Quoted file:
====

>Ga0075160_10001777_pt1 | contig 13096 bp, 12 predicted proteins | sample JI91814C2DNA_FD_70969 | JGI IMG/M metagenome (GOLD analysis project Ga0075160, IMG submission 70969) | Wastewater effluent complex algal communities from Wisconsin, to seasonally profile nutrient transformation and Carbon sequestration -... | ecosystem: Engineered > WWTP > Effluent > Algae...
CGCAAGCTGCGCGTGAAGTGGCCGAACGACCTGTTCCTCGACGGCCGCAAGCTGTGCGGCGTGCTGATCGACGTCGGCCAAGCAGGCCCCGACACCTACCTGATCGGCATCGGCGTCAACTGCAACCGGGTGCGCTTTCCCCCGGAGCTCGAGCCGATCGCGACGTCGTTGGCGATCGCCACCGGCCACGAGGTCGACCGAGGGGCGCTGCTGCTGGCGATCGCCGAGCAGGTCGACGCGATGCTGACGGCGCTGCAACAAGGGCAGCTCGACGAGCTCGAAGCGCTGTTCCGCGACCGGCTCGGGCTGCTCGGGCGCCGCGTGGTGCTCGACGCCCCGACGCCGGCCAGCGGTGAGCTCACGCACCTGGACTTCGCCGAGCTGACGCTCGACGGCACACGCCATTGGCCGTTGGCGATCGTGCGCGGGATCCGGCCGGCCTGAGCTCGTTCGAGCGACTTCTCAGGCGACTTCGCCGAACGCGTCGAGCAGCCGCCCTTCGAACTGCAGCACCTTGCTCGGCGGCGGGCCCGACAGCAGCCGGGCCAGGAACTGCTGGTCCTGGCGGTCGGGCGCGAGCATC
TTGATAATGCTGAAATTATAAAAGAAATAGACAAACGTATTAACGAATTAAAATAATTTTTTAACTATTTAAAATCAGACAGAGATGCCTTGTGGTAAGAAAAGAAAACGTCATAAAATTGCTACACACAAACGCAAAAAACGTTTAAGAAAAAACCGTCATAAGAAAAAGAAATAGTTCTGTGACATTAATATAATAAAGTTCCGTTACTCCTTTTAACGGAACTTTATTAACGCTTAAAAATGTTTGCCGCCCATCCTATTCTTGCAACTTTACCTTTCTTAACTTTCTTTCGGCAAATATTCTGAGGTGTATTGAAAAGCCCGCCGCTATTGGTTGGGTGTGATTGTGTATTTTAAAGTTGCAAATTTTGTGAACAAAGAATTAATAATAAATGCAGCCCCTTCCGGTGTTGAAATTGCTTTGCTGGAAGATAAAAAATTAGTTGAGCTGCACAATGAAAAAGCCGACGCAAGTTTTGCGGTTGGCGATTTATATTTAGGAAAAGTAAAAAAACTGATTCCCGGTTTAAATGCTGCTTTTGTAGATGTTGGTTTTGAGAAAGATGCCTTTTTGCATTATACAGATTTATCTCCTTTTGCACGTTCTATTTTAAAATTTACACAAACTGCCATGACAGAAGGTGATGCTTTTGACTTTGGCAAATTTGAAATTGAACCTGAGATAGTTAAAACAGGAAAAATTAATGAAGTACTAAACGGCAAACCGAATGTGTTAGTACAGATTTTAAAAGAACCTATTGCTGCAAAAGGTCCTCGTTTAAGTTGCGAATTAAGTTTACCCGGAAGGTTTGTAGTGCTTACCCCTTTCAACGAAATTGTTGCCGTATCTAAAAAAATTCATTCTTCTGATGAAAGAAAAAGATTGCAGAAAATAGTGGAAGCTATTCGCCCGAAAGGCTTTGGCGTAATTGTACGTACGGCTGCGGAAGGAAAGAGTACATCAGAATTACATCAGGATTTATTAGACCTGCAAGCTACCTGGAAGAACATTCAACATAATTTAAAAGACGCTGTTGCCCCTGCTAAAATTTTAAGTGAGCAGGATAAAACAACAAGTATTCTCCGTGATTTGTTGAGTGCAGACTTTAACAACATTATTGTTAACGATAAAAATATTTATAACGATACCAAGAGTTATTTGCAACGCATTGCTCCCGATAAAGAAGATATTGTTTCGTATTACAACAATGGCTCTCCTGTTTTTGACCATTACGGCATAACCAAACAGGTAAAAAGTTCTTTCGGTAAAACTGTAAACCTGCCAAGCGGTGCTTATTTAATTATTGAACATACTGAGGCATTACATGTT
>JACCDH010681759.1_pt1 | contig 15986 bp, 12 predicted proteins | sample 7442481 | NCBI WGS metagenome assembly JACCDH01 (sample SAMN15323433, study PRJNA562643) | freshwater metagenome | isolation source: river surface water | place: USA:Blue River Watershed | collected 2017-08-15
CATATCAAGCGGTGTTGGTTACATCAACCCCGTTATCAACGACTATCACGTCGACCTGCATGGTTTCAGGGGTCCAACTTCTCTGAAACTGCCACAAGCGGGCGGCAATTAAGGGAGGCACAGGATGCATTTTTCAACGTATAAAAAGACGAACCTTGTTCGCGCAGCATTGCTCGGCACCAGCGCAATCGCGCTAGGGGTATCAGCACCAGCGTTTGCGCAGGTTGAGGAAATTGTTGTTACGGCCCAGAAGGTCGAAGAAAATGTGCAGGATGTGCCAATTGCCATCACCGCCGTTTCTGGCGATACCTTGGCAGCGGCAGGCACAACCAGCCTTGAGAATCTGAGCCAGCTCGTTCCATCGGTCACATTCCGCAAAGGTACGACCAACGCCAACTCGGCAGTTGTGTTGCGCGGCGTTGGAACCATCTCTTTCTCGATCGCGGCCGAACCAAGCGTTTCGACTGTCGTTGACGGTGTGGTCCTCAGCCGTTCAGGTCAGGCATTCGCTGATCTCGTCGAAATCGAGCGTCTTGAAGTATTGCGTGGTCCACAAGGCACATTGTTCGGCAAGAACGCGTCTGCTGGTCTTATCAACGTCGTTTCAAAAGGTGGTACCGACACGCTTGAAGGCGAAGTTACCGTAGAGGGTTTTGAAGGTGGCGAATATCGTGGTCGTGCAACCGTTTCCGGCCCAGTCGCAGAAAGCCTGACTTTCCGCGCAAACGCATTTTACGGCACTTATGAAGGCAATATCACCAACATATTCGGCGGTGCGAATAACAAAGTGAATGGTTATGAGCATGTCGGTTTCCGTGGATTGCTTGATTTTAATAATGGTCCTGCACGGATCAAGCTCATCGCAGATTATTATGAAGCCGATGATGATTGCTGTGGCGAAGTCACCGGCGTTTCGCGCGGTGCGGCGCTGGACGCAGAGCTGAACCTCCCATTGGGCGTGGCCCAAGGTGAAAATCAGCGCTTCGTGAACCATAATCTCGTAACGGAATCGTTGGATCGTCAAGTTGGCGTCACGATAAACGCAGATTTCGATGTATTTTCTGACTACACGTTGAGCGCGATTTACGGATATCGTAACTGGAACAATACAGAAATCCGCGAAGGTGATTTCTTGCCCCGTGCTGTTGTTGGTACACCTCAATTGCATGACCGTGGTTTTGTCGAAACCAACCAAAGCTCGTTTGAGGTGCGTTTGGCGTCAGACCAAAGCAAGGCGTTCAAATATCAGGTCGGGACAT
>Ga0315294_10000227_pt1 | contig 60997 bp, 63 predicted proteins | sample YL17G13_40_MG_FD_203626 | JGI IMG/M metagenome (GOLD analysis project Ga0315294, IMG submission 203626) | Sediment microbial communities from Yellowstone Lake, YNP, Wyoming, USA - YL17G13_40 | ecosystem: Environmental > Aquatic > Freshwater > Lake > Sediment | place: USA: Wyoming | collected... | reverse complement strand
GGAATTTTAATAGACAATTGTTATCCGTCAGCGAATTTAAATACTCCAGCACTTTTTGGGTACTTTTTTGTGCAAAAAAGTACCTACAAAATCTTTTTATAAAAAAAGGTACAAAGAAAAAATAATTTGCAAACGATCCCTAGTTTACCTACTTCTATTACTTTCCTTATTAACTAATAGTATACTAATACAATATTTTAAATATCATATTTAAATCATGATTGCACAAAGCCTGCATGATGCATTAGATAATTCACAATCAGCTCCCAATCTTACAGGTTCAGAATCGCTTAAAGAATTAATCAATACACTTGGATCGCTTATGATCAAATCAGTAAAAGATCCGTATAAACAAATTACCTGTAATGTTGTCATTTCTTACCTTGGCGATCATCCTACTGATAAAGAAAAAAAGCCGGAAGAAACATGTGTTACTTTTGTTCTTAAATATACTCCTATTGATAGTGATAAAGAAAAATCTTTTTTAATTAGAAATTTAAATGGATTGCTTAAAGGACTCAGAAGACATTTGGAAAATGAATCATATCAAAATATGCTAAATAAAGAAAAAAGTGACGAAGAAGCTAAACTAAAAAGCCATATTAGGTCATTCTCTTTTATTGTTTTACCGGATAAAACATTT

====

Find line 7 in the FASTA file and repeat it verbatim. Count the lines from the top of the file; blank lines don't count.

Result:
GGAATTTTAATAGACAATTGTTATCCGTCAGCGAATTTAAATACTCCAGCACTTTTTGGGTACTTTTTTGTGCAAAAAAGTACCTACAAAATCTTTTTATAAAAAAAGGTACAAAGAAAAAATAATTTGCAAACGATCCCTAGTTTACCTACTTCTATTACTTTCCTTATTAACTAATAGTATACTAATACAATATTTTAAATATCATATTTAAATCATGATTGCACAAAGCCTGCATGATGCATTAGATAATTCACAATCAGCTCCCAATCTTACAGGTTCAGAATCGCTTAAAGAATTAATCAATACACTTGGATCGCTTATGATCAAATCAGTAAAAGATCCGTATAAACAAATTACCTGTAATGTTGTCATTTCTTACCTTGGCGATCATCCTACTGATAAAGAAAAAAAGCCGGAAGAAACATGTGTTACTTTTGTTCTTAAATATACTCCTATTGATAGTGATAAAGAAAAATCTTTTTTAATTAGAAATTTAAATGGATTGCTTAAAGGACTCAGAAGACATTTGGAAAATGAATCATATCAAAATATGCTAAATAAAGAAAAAAGTGACGAAGAAGCTAAACTAAAAAGCCATATTAGGTCATTCTCTTTTATTGTTTTACCGGATAAAACATTT